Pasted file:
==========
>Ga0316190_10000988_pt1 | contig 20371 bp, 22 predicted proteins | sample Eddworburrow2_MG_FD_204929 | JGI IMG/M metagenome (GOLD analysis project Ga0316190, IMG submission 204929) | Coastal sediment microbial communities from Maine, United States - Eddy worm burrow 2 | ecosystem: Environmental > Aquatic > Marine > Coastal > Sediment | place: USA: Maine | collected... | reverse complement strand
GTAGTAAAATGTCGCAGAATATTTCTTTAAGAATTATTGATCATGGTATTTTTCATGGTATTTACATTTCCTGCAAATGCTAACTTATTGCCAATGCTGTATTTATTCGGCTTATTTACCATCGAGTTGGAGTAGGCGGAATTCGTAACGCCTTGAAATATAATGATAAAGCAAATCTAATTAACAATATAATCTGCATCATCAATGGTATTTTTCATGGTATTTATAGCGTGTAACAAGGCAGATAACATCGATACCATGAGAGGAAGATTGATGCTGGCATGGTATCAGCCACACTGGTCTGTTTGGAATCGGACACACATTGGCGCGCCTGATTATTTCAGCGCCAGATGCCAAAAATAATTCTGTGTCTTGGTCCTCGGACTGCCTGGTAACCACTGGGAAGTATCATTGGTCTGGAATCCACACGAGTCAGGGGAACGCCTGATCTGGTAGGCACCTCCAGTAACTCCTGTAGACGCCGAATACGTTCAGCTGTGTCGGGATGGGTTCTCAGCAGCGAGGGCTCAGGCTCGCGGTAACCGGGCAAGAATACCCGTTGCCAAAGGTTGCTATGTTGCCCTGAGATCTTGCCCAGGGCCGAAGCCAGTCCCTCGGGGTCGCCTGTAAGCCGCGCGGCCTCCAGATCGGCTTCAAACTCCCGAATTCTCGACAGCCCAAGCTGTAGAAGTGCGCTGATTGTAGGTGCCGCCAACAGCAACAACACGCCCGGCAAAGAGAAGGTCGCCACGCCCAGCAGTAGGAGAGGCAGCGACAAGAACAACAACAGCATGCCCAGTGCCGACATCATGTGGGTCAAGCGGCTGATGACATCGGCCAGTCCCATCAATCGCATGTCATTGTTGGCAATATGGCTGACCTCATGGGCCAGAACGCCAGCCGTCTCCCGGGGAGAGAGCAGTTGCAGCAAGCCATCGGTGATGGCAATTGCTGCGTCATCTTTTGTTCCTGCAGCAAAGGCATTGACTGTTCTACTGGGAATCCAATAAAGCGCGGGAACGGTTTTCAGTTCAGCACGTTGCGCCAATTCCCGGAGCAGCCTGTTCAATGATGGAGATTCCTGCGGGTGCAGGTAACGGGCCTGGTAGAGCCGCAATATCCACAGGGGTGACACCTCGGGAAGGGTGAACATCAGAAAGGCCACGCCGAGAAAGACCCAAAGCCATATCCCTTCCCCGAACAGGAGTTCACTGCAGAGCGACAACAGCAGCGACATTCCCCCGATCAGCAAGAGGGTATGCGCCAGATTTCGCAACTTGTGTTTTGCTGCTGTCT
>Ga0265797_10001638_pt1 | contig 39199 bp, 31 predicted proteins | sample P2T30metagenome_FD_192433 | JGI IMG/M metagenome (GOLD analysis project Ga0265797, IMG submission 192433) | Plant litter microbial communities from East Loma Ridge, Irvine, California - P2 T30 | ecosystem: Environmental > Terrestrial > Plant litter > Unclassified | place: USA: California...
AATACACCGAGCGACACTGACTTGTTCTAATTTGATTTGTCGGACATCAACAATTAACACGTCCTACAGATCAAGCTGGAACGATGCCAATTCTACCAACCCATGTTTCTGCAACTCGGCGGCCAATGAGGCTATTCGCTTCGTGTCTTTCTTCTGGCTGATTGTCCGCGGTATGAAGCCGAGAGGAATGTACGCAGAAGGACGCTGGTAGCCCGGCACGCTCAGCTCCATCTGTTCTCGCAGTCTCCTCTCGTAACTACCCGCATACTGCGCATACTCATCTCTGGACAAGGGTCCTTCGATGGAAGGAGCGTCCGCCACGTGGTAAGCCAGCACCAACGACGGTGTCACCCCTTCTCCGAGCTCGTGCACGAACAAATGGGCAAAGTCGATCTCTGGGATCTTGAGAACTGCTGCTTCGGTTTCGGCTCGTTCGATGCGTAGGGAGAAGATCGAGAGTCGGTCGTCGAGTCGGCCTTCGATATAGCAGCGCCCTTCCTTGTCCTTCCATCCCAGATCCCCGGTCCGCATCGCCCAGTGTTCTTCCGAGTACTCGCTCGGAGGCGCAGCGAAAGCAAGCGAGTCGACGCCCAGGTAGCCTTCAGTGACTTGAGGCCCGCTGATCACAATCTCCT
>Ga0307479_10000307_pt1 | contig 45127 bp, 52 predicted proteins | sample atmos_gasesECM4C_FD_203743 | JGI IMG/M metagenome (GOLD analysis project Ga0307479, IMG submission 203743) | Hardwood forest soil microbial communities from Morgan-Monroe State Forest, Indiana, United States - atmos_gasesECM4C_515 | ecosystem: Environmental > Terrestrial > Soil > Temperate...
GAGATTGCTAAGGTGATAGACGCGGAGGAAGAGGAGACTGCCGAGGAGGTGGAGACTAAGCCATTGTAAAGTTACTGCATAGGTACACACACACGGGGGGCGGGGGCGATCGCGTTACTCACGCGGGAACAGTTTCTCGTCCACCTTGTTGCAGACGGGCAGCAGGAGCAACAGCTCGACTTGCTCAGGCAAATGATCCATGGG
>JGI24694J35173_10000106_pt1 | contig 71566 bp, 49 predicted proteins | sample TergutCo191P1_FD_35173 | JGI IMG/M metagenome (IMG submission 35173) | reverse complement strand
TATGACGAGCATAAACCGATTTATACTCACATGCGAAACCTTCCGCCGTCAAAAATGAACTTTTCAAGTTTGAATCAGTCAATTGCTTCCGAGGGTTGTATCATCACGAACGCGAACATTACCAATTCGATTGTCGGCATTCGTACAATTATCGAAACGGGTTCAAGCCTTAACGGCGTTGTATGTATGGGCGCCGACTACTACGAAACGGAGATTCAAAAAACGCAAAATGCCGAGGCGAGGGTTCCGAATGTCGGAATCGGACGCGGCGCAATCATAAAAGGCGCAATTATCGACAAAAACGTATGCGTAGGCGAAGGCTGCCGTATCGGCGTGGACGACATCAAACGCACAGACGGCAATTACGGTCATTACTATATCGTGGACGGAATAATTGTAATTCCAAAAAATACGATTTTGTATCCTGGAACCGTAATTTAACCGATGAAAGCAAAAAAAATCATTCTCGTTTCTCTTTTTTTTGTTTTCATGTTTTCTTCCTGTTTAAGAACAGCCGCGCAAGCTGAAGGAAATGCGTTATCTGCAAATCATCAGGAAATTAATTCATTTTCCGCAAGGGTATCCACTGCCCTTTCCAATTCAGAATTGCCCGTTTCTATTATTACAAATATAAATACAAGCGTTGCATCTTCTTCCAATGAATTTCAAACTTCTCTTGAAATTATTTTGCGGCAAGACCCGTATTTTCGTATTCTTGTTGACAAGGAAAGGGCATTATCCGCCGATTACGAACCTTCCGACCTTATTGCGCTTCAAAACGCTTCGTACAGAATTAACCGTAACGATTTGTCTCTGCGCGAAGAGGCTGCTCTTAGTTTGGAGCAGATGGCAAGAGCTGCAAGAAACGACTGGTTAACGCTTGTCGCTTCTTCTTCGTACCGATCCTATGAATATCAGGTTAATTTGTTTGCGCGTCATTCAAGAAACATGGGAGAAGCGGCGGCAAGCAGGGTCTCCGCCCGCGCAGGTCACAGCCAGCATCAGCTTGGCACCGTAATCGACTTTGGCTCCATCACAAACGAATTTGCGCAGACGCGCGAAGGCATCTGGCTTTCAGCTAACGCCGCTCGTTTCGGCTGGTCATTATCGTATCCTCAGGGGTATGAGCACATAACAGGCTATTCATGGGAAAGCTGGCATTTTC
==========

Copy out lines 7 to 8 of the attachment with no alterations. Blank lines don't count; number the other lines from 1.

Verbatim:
>JGI24694J35173_10000106_pt1 | contig 71566 bp, 49 predicted proteins | sample TergutCo191P1_FD_35173 | JGI IMG/M metagenome (IMG submission 35173) | reverse complement strand
TATGACGAGCATAAACCGATTTATACTCACATGCGAAACCTTCCGCCGTCAAAAATGAACTTTTCAAGTTTGAATCAGTCAATTGCTTCCGAGGGTTGTATCATCACGAACGCGAACATTACCAATTCGATTGTCGGCATTCGTACAATTATCGAAACGGGTTCAAGCCTTAACGGCGTTGTATGTATGGGCGCCGACTACTACGAAACGGAGATTCAAAAAACGCAAAATGCCGAGGCGAGGGTTCCGAATGTCGGAATCGGACGCGGCGCAATCATAAAAGGCGCAATTATCGACAAAAACGTATGCGTAGGCGAAGGCTGCCGTATCGGCGTGGACGACATCAAACGCACAGACGGCAATTACGGTCATTACTATATCGTGGACGGAATAATTGTAATTCCAAAAAATACGATTTTGTATCCTGGAACCGTAATTTAACCGATGAAAGCAAAAAAAATCATTCTCGTTTCTCTTTTTTTTGTTTTCATGTTTTCTTCCTGTTTAAGAACAGCCGCGCAAGCTGAAGGAAATGCGTTATCTGCAAATCATCAGGAAATTAATTCATTTTCCGCAAGGGTATCCACTGCCCTTTCCAATTCAGAATTGCCCGTTTCTATTATTACAAATATAAATACAAGCGTTGCATCTTCTTCCAATGAATTTCAAACTTCTCTTGAAATTATTTTGCGGCAAGACCCGTATTTTCGTATTCTTGTTGACAAGGAAAGGGCATTATCCGCCGATTACGAACCTTCCGACCTTATTGCGCTTCAAAACGCTTCGTACAGAATTAACCGTAACGATTTGTCTCTGCGCGAAGAGGCTGCTCTTAGTTTGGAGCAGATGGCAAGAGCTGCAAGAAACGACTGGTTAACGCTTGTCGCTTCTTCTTCGTACCGATCCTATGAATATCAGGTTAATTTGTTTGCGCGTCATTCAAGAAACATGGGAGAAGCGGCGGCAAGCAGGGTCTCCGCCCGCGCAGGTCACAGCCAGCATCAGCTTGGCACCGTAATCGACTTTGGCTCCATCACAAACGAATTTGCGCAGACGCGCGAAGGCATCTGGCTTTCAGCTAACGCCGCTCGTTTCGGCTGGTCATTATCGTATCCTCAGGGGTATGAGCACATAACAGGCTATTCATGGGAAAGCTGGCATTTTC